Why Teaching Intelligent Design is Such a Problem
Tibor R. Machan
Whenever a controversy arises in government funded and administered educational(?) institutions, no one in the mainstream media mentions the real source of the problem. Whether it is making the study of sex, environment, or, currently, intelligent design mandatory, the real issue is systematically avoided. This is whether there ought to be government education in a free society at all.
It is widely recognized that there should not be a government newspaper to which everyone must subscribe and which must be read by all. For good reason. The press must be free from entanglement with the government, with an agency that has as its sole job in a free country to protect individual rights. The tools and methods required for this job are entirely out of order when it comes to producing newspapers. Newspapers report on what the publishers and editors deem to be vital issues within the various layers of community of readers are members. We have local, state, national and international coverage, all important to some readers, but none of these is government’s job to accomplish. So in a free society there is likely to be a wide variety of approaches to news coverage, not to mention to editorializing. Government must adhere to the rule of law, which is supposed to be the same for all. It is naturally a one-size-fits-all undertaking.
Sadly, the fact that education should be in exactly the same position as the press within a human community simply hasn’t gotten recognized, probably because once some profession has gained the government’s support, it isn’t likely to give it up no matter how many problems arise from this. Look at PBS and NPR and Amtrak and the US Postal Service’s first class delivery. They are all well entrenched governmental undertakings and have produced a firmly loyal constituency that will not let go. Look at all the subsidies and protectionism certain industries receive—none want to give it up.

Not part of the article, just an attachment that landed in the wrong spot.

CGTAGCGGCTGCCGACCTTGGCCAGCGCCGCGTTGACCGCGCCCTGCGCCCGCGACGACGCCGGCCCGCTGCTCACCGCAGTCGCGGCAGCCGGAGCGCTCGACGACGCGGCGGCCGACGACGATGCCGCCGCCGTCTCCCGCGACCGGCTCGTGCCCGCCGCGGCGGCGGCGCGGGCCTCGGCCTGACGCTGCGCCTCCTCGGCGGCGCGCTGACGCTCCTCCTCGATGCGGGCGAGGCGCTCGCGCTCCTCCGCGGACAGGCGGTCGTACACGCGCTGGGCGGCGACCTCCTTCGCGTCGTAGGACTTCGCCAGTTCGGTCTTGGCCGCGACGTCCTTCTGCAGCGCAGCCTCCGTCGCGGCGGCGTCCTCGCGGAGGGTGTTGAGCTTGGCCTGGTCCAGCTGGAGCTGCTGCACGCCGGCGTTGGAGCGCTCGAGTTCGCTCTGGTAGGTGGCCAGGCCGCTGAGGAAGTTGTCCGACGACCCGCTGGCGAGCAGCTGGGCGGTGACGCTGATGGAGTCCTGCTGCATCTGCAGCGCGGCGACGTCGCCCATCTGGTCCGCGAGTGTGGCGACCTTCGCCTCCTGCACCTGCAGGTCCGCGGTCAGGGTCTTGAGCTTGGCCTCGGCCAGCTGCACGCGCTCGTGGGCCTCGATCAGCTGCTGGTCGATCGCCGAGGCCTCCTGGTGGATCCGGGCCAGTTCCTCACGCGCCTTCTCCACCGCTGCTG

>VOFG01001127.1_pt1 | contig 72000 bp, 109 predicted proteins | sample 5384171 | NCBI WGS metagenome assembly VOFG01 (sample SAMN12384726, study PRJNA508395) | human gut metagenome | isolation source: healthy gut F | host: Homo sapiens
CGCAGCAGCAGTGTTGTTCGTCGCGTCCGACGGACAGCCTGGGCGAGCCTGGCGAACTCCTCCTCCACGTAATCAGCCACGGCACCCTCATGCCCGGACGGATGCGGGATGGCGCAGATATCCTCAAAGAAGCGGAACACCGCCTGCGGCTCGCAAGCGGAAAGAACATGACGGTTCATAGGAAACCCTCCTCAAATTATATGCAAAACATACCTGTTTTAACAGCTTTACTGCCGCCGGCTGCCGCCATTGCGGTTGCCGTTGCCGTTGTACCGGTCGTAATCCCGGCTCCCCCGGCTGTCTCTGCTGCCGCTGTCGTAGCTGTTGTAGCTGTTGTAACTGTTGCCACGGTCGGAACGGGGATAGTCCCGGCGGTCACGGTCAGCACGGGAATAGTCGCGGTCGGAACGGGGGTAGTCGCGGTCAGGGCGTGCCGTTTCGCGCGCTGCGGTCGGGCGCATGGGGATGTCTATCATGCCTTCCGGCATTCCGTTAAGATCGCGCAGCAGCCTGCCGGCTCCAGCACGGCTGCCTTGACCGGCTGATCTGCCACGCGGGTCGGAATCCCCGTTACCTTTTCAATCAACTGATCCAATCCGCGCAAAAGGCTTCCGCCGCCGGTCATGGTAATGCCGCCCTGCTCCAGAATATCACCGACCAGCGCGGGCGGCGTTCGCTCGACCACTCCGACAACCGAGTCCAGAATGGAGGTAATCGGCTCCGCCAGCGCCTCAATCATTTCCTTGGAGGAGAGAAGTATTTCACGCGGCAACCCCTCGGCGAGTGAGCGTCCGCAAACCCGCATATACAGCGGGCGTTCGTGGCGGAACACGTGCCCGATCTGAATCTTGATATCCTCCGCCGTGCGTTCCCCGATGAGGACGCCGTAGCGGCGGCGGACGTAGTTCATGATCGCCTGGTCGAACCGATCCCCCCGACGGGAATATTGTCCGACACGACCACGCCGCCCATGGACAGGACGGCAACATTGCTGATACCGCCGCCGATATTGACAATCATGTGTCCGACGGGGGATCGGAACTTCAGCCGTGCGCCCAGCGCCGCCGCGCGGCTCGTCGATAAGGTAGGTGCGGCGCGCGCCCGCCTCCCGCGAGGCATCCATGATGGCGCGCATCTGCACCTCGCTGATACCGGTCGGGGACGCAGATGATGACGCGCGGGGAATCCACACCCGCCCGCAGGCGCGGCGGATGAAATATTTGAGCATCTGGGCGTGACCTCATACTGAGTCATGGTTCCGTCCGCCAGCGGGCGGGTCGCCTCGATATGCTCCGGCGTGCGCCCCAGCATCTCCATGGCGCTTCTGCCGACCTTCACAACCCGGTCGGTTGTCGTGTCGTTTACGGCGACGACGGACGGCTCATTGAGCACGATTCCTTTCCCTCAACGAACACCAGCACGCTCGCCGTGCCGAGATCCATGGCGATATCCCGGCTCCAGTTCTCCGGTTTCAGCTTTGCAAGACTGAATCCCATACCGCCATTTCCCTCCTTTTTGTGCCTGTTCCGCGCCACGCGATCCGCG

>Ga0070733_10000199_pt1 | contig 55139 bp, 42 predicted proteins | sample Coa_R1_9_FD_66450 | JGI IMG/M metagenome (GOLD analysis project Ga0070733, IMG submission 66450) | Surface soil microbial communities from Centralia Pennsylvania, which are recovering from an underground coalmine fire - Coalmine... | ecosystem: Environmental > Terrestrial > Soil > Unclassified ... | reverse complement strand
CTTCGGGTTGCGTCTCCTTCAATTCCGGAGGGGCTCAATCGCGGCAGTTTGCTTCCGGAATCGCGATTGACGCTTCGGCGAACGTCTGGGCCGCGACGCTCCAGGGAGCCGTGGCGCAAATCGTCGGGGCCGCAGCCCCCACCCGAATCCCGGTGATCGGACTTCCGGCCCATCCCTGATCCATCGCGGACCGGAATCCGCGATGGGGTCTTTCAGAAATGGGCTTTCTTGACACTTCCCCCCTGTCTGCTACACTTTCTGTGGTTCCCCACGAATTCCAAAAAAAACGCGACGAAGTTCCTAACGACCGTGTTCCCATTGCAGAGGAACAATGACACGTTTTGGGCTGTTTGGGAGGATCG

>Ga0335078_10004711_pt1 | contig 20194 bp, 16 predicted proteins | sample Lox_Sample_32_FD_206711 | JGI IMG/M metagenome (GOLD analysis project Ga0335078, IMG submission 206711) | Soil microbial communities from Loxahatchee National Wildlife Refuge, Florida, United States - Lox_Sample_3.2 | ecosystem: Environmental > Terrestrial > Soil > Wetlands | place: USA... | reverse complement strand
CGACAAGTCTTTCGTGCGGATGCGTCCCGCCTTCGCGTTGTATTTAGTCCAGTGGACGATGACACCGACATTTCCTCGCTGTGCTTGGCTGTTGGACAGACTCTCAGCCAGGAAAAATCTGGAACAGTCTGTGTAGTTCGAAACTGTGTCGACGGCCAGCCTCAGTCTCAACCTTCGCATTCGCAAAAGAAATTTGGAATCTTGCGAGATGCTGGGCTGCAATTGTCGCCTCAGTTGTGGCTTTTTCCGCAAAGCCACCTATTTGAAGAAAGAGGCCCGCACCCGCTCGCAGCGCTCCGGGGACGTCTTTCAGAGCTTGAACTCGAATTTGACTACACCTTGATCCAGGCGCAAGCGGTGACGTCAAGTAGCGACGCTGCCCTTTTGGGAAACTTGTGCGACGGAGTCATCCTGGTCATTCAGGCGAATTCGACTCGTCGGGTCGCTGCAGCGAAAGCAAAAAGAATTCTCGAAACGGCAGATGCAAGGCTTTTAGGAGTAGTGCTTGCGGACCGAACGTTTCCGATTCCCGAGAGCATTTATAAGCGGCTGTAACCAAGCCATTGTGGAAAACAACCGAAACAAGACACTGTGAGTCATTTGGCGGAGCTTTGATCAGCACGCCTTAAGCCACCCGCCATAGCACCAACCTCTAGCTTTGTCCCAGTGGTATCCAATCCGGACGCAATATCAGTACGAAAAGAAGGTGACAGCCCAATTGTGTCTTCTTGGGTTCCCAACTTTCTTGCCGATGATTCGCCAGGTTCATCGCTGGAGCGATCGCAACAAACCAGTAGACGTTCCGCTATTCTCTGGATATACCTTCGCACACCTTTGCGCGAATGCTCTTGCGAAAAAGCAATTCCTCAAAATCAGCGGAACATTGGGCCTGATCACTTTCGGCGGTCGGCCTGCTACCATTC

Public elementary and high school education administrators and teachers are no different, nor are those at public colleges and universities. They have a government protected monopoly, a job with tenure possibilities and in no danger of falling prey to the volatilities of free markets. Sure, millions of people are not finding work in these government run institutions because those who are there have managed to achieve job security. Sure, many subjects do not receive any attention from the teachers because giving them attention would reveal the malpractice perpetrated. History courses are virtually all taught with blatant bias, as are public finance courses, those in civics and so forth. But never mind, the faculty has a guaranteed position and hardly any elementary and high school, nor again state college or universities, ever goes out of business (the way private businesses routinely do). And what cannot be seen, isn’t missed much.
Now we have this hoopla about intelligent design—whether public schools should or should not teach it, make mention of it in biology courses, and all the rest. A case is pending in Kansas and if the judge rules in favor of public schools there having to include mention of it, the issue may end up in the highest court.
In a free country, however, there would be no such problem. Within a given school, college, or university the matter could surface, just as it could now at various private schools, colleges, and universities. But it would all be decided by their administrators and faculty independently of government, just as is the content of newspapers. It could not become a national political issue.
It is because governments run schools that these matters become so politicized and dealt with by legislatures and courts. Sadly even the private entertainment sector may be faced with government intervention—legislators in Washington are threatening to regulate cable and dish television content!
With the public sector growing by leaps and bounds, soon it’ll be a political issue whether one may part one’s hair or worship in this or that church.